The History Of Videoconferencing
Videoconferencing has become an integral part of life in 2020. This is not just for work purposes too. Face Time, Skype and other video calling apps on smartphones allow family and friends to connect across the globe. It has become normal.
In 2020, in amidst the coronavirus crisis, videoconferencing has now also become an essential tool for work. So many people are working from home as offices have to remain shut. Employees are also not meeting face-to-face with each other or with clients. In order for business to carry on as close to normal as possible, videoconferencing has stepped up as the go-to option for meetings and catchups.
It Started In 1870
The idea of videoconferencing has been around for over 100 years now. Scientists started working on the concept of transmitting video over the wires at the same time as an audio signal. For a visual society, this seemed like the obvious evolution of the telephone.
It wasn’t until 1927, however, that the first actual experiments were conducted. These were done at Bell Labs as part of the AT&T Company. Officials in Washington DC were connected to the AT&T president in New York City. They had a two-way audio connection but only a one-way video connection.
Shortly after this, in the 1930s, scientists over in Germany began similar experiments. They managed to send still images along the phone wires and designed phones that were capable of receiving these images.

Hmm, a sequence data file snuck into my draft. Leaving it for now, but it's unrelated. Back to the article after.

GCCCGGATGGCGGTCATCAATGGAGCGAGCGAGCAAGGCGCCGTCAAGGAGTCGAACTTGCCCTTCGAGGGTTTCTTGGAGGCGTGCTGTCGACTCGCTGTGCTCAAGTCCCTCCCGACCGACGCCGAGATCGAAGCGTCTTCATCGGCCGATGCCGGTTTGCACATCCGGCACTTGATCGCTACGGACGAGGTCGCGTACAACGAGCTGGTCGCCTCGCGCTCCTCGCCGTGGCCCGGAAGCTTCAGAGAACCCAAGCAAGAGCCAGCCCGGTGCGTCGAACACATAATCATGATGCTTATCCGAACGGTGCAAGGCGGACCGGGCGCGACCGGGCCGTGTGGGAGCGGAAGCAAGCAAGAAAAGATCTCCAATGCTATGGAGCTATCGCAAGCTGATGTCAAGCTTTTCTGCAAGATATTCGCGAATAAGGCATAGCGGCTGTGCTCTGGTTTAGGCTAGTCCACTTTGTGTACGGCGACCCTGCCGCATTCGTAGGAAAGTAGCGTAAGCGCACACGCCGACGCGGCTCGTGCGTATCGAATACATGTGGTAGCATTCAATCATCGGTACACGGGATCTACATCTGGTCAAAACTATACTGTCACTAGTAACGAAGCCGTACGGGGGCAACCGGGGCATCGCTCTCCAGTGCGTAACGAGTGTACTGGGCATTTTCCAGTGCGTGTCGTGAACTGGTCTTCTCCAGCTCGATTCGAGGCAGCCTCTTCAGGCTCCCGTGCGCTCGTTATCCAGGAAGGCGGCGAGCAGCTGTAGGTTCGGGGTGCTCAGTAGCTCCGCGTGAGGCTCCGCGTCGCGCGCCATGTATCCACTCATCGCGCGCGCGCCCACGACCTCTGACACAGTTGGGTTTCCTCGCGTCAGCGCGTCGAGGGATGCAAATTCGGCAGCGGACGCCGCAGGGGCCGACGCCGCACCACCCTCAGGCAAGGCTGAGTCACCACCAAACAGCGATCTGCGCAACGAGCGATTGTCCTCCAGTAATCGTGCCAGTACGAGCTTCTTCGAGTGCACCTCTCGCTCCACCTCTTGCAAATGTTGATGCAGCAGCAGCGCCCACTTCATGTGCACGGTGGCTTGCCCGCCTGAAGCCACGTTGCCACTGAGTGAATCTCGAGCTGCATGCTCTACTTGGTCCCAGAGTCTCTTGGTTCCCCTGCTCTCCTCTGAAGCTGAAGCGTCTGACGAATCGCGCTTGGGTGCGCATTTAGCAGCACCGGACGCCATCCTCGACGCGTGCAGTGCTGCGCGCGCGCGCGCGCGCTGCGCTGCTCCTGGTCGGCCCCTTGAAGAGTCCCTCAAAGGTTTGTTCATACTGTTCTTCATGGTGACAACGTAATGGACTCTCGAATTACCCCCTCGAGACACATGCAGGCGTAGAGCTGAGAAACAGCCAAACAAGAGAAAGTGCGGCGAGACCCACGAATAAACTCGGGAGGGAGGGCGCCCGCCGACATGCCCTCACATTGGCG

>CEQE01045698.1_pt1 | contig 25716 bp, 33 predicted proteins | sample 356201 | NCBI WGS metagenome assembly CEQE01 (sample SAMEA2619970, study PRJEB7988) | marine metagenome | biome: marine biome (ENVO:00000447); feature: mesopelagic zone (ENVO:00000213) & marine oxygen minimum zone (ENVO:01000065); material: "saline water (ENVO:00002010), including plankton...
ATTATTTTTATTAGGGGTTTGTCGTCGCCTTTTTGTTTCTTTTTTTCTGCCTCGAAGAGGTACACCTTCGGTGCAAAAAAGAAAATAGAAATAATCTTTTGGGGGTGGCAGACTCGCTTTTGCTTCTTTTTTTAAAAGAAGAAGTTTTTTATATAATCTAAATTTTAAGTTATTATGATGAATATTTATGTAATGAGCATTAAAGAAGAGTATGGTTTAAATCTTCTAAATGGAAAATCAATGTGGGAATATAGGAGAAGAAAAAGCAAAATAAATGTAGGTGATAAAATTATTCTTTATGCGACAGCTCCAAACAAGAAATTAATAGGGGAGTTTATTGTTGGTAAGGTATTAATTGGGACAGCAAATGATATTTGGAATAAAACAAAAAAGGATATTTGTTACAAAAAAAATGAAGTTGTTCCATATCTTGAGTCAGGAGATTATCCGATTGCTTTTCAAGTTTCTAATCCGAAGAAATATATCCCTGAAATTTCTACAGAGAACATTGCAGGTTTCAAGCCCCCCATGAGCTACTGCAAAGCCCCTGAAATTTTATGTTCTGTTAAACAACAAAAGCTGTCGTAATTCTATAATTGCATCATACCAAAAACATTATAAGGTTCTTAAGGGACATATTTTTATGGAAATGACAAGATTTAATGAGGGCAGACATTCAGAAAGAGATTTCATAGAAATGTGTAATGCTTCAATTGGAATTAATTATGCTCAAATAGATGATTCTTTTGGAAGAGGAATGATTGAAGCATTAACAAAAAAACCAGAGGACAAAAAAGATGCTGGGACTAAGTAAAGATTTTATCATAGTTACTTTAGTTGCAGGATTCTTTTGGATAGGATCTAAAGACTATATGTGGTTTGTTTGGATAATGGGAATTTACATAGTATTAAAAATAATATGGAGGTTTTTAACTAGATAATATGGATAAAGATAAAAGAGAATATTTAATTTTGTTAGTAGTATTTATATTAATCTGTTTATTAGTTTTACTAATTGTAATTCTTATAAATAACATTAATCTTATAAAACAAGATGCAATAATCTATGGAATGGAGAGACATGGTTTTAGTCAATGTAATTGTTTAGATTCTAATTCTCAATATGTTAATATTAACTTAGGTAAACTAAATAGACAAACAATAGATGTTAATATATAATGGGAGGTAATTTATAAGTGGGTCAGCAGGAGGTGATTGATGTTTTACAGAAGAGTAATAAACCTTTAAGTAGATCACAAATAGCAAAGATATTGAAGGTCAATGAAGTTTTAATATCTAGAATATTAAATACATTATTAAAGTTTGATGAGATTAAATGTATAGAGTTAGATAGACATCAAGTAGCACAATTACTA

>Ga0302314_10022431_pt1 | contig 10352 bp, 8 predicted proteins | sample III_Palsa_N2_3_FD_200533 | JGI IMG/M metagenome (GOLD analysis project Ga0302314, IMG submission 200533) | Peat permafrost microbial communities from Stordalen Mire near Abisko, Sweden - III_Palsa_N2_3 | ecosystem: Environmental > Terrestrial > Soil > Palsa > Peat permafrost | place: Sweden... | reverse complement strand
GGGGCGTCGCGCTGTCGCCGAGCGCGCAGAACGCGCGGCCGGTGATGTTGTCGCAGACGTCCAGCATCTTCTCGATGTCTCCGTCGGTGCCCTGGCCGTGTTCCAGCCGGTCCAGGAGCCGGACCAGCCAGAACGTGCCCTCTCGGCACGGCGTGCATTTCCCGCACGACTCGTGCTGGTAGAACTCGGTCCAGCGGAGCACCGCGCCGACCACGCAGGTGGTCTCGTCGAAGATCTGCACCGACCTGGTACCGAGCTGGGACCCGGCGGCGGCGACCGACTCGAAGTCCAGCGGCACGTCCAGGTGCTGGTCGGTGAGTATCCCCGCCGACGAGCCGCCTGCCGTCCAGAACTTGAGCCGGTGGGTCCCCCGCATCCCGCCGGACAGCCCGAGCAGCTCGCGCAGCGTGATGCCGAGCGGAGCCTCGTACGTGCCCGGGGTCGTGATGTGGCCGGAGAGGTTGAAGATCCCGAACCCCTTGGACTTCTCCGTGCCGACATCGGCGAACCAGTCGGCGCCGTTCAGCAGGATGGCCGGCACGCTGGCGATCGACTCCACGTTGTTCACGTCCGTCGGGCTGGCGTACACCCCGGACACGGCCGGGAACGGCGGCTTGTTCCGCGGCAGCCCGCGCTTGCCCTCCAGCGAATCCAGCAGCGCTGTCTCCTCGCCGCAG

It was also around this time that the word “video” actually came into being. It was apparently coined in 1935. Before that, people used terms like “sight-sound television system” and “visual radio”. The term “video phone” only started getting used in popular vernacular in the 1950s. This was around the time when AT&T created their Picture-Phone prototype and made the first ever official video call that sent video and audio in both directions.
The Computer Revolution
Over the next few decades, advances were made in the videoconferencing world. However, it never made its way into popular use because the technology simply wasn’t affordable or practical for regular use. This all started to change in the 1980s as the computer revolution took off.
Suddenly, more and more people were buying personal computers for use in their homes. It was also a lot more commonplace for people to have a computer on their desk at work. The rise of internet usage came next, along with webcams and broadband service providers.
In 1994, the first casino went digital and online Roulette NZ became available. Webcams also started becoming commercially available thanks to QuickCam. Now, it was finally viable for anyone and everyone to be able use videoconferencing software to talk to colleagues, clients, family and friends. In fact, the QuickCam was so instrumental in changing the way people used computers that it was named as one of the top devices for computers of all time by Time Magazine back in 2010.
Next up was the rise of the mobile phone. It wasn’t long before tech experts saw the value of adding a camera to the devices and allowing them to be used for videoconferencing.